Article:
. There were three ancient Romans of this name, all very illustrious; not for genius, for virtue, for great or good qualities, but for gluttony: or, if we may soften the term in complaisance to the growing taste of the times we write in, for the art of refining in the science of eating. The first lived under Sylla, the second under Augustus and Tiberius, and the third under Trajan. The second however is the most illustrious personage of the three, and is doubtless the same of whom Seneca, Pliny, Juvenal, Martial, &c. so much speak. Athenaeus places him under Tiberius, and tells us, that he spent immense sums in gratifying his appetite, and invented divers sorts of cakes, which bore his name. We learn from, Seneca, that he lived in his time, and kept as it were a school of gluttony at Rome; that he spent two millions and an half in entertainments; that, finding himself very much in debt, he was forced at length to look into the state of his affairs; and that, seeing he had but 250,000 crowns remaining, he poisoned himself from an apprehension of being starved with such a sum. Dion relates the same story. Pliny | mentions very frequently the ragouts he invented, and calls him the completest glutton that ever appeared in the world: “nepotutn omnium altissimus gurges.” The third Apicius lived under Trajan: he had an admirable secret to preserve oysters, which he shewed by sending Trajan some as far as Parthia, very fresh when they arrived.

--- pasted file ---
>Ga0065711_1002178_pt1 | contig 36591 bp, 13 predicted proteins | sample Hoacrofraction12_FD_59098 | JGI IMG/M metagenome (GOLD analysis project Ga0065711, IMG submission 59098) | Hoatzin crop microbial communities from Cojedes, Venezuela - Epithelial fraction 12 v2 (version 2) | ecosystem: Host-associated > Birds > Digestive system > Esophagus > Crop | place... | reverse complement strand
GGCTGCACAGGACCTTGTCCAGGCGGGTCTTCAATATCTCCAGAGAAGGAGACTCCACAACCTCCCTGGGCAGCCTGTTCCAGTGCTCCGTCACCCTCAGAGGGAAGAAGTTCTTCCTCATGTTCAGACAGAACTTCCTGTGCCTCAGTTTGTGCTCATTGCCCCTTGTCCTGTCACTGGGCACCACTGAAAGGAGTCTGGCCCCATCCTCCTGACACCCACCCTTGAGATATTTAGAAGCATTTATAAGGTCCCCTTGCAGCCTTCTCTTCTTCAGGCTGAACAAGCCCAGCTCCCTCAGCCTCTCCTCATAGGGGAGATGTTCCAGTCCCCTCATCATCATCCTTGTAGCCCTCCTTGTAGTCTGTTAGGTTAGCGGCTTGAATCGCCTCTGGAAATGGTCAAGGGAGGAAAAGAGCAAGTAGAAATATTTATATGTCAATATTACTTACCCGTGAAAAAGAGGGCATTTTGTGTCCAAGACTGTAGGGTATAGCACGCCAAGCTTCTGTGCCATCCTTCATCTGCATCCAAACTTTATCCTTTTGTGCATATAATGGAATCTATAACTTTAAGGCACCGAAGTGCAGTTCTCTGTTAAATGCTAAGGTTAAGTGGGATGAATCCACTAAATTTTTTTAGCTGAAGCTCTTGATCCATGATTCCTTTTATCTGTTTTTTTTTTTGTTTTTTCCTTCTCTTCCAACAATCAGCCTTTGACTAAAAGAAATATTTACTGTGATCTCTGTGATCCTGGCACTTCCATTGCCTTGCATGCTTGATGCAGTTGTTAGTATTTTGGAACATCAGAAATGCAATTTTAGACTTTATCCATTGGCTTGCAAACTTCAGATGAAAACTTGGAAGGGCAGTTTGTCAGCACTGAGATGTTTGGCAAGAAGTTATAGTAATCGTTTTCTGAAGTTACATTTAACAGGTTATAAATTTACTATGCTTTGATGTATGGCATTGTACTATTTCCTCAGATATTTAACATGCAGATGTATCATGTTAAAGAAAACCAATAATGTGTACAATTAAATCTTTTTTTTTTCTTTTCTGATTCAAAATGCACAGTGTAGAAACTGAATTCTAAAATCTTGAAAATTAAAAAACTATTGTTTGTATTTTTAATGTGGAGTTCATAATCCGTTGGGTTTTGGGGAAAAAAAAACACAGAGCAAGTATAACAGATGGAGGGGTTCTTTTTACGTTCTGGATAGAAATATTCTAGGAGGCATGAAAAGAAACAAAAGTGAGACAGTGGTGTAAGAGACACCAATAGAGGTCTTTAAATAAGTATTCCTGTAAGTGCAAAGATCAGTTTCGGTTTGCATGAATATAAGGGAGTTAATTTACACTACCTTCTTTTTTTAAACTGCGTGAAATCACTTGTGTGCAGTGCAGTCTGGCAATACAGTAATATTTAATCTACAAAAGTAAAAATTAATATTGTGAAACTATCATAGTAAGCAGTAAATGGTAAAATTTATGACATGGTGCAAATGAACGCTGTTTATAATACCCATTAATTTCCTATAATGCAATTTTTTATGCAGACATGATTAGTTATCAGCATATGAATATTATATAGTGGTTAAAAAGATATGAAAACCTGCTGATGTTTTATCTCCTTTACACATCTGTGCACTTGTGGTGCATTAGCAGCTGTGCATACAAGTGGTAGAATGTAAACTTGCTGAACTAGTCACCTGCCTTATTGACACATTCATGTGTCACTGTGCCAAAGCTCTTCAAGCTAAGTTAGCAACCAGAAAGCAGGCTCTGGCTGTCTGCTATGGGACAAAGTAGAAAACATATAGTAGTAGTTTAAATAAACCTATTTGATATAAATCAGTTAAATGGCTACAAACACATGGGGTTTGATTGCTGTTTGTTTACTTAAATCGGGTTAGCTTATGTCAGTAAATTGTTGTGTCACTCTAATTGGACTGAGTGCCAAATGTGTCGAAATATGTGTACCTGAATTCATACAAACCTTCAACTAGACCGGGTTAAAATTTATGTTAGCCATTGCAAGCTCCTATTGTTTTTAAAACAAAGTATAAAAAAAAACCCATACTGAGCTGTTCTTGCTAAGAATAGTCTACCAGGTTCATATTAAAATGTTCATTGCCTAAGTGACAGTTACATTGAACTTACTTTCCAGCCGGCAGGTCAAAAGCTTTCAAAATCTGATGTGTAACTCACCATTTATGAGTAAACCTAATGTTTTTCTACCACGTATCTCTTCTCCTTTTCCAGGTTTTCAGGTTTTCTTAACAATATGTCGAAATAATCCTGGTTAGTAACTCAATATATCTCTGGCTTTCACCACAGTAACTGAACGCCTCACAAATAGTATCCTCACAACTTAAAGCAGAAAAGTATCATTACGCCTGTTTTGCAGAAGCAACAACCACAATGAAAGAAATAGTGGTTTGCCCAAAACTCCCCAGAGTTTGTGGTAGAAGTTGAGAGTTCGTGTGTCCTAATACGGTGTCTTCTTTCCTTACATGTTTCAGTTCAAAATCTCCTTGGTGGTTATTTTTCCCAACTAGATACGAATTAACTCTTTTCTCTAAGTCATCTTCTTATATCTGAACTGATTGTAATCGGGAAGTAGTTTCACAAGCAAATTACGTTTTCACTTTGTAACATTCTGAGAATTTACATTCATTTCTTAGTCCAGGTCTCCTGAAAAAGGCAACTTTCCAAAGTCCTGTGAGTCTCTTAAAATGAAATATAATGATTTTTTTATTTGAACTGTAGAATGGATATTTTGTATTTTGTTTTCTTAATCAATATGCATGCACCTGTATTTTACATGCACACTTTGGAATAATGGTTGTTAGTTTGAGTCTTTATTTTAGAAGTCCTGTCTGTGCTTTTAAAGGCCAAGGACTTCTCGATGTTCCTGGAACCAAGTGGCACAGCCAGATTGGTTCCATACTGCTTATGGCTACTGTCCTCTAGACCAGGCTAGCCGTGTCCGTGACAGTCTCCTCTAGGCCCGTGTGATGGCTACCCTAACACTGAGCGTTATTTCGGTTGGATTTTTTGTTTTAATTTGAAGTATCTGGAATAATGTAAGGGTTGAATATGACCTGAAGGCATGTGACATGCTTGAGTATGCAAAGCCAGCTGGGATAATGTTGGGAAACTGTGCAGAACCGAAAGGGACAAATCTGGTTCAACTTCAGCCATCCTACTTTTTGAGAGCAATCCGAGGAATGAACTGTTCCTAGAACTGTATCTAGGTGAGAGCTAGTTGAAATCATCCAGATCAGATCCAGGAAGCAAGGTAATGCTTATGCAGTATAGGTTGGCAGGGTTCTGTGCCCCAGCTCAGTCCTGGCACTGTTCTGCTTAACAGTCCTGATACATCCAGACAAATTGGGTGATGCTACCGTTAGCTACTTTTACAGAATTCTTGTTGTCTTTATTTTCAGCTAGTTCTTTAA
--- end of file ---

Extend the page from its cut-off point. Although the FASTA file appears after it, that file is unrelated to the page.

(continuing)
The name of Apicius was applied long after to several sorts of meat: it made also a sect among the cooks. There is extant a treatise, “De re culinaria,” under the name of Caelius Apicius, which is judged by the critics to be very ancient, though they do not suppose it to be written by any of the above three. A fair edition of it was given by Martin Lister, with the title of “De obsoniis et condimentis, sive de arte coquinaria,London, 1705, 8vo, and reprinted at Amsterdam in 1709, 12mo. Bernhold published a new edition at Lubeck, in 1791, 8vo. It was humourously ridiculed by Dr. King in his “Art of Cookery.1


Gen. Dict.—Fabric. Bibl. Lat.—Saxii Onomasticon.